In this topic, we will discuss the difference between perfect and imperfect competition, and explain how imperfect competition may have affected the growth and development of the telecommunications sector in Malaysia.
3.1 The difference between perfect and imperfect competition
It is traditional to divide industries into categories according to the degree of competition that exists between the firms within the industry. There are four such categories.
At one extreme is perfect competition, where there are very many firms competing (Sloman J. 2003). Each firm is so small relative to the whole industry that it has no power to influence price. It is a price taker. At the other extreme is monopoly, where there is just one firm in the industry, and hence on competition from within the industry. In the middle come monopolistic competition, which involves quite a lot of firms competing and where is freedom for new firms to enter the industry, and oligopoly, which involves only a few firms and where entry of new firms is restricted.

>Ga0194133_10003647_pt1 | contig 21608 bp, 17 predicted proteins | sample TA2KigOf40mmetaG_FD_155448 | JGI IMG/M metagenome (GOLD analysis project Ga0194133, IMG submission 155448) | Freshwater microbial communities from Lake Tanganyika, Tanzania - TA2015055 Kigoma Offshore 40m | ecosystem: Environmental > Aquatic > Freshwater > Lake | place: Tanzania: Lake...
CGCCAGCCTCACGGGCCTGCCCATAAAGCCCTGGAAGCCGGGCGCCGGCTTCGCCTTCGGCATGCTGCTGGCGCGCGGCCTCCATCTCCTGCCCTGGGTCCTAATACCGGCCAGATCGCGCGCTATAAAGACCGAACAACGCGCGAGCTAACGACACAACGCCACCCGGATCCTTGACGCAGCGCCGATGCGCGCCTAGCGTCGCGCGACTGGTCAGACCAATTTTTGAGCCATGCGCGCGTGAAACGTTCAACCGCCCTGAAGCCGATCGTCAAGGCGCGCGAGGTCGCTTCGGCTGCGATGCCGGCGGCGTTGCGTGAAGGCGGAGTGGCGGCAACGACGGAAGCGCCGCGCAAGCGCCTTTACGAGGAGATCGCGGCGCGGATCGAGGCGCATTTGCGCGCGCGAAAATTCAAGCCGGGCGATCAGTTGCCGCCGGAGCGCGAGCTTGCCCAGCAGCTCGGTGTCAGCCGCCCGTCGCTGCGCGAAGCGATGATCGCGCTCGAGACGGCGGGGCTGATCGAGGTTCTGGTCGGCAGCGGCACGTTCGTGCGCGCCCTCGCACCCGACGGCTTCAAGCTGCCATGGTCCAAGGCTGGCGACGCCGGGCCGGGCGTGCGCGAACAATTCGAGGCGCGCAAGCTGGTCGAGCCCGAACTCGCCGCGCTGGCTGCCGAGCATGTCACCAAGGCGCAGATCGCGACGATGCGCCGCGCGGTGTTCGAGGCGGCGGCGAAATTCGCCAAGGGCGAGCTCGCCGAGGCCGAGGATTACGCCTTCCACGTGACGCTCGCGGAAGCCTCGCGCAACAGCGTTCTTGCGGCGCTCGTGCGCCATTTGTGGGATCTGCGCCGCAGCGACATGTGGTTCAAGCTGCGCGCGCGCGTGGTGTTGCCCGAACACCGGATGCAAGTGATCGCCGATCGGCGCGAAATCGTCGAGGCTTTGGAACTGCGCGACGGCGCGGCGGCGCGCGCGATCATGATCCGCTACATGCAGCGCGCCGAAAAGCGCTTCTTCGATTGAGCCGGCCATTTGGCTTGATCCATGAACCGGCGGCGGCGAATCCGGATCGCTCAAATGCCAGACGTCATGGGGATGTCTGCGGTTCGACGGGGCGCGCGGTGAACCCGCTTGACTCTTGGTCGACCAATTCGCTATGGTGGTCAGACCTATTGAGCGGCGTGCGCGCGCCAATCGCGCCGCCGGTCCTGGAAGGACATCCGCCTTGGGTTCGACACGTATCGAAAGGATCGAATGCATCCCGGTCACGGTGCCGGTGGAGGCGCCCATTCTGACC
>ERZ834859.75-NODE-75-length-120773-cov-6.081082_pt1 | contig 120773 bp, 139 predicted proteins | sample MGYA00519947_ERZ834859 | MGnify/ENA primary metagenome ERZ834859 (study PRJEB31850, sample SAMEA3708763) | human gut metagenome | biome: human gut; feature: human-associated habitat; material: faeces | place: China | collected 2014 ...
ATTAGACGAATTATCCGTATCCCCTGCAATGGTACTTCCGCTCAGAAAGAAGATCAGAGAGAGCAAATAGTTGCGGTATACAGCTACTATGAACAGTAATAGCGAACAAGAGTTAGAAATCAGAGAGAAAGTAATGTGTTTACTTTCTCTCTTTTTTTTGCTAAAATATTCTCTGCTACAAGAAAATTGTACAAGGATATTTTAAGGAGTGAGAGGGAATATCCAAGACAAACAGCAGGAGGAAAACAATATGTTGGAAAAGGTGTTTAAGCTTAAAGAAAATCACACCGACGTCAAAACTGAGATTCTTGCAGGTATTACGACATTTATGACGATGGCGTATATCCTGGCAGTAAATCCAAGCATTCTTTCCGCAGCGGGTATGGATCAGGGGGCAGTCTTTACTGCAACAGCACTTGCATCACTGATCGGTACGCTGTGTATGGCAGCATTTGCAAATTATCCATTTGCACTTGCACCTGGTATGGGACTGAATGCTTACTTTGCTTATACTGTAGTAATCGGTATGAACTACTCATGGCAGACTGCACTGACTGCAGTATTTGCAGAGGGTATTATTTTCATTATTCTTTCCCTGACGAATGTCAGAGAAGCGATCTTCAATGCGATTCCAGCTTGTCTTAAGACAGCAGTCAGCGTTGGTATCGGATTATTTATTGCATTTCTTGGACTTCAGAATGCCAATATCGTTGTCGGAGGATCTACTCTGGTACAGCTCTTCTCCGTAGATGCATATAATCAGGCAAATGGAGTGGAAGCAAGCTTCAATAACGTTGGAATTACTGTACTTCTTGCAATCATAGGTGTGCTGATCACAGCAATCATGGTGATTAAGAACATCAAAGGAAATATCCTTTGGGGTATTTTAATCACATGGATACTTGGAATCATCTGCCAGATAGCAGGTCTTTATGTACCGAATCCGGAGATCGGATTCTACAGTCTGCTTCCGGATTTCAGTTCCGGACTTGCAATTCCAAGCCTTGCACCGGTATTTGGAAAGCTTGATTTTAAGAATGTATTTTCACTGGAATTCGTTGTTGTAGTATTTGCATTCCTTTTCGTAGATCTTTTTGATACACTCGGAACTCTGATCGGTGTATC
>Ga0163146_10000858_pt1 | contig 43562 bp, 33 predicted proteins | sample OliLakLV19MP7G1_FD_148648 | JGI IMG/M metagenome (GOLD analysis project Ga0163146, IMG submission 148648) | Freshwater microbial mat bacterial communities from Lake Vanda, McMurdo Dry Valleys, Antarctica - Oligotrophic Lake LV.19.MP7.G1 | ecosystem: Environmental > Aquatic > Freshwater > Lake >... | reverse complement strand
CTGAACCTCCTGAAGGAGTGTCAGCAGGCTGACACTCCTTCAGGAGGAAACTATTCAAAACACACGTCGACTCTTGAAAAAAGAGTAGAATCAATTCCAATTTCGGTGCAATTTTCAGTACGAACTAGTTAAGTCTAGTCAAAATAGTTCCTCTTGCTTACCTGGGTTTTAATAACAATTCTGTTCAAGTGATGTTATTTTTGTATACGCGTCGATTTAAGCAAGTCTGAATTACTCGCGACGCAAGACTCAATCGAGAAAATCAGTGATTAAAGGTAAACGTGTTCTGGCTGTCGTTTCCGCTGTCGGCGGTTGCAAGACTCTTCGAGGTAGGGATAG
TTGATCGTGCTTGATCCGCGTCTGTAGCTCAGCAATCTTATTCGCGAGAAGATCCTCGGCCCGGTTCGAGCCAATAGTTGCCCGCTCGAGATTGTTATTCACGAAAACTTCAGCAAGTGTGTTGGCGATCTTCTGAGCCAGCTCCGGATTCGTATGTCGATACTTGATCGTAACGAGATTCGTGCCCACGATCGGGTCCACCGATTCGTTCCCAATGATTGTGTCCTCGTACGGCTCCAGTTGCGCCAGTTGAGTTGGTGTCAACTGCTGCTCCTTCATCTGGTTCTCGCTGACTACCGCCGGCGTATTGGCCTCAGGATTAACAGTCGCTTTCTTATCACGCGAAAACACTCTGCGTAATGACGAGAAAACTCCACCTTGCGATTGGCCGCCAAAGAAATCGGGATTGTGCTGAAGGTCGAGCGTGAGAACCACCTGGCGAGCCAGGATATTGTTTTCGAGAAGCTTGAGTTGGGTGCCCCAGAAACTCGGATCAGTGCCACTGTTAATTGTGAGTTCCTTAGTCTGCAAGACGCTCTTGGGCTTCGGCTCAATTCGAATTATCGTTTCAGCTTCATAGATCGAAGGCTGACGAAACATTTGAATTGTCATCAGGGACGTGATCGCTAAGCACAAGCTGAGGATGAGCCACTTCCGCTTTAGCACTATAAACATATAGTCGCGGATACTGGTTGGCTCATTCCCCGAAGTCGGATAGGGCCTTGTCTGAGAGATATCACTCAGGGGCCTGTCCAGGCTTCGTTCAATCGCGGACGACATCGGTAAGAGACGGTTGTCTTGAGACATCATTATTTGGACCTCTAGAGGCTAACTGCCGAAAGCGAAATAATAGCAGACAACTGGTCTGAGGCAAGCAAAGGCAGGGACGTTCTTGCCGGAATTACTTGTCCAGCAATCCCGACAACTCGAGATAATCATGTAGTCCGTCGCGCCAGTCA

Imperfect competition means the collective name for monopolistic competition and oligopoly. Table 3.1 shows the differences between the four categories (Sloman J. 2003, p. 149).
Table 3.1 feature of the four market structures (Sloman J. 2003, p. 149).
Type of market Number of firms Freedom of entry Nature of product Implication for demand curve for firm
Perfect competition Very many Unrestricted Homogeneous Horizontal. The firm is a price taker.
Monopolistic competition Many/several Unrestricted Differentiated Downward sloping, but relatively elastic. The firm has some control over price.
Oligopoly Few Restricted Undifferentiated or differentiated Downward sloping, relatively inelastic but depends on reactions of rivals to a price change.
Monopoly One Restricted or complete blocked Unique Downward sloping, more inelastic than oligopoly, the firm has considerable control over price.
3.2 Which is...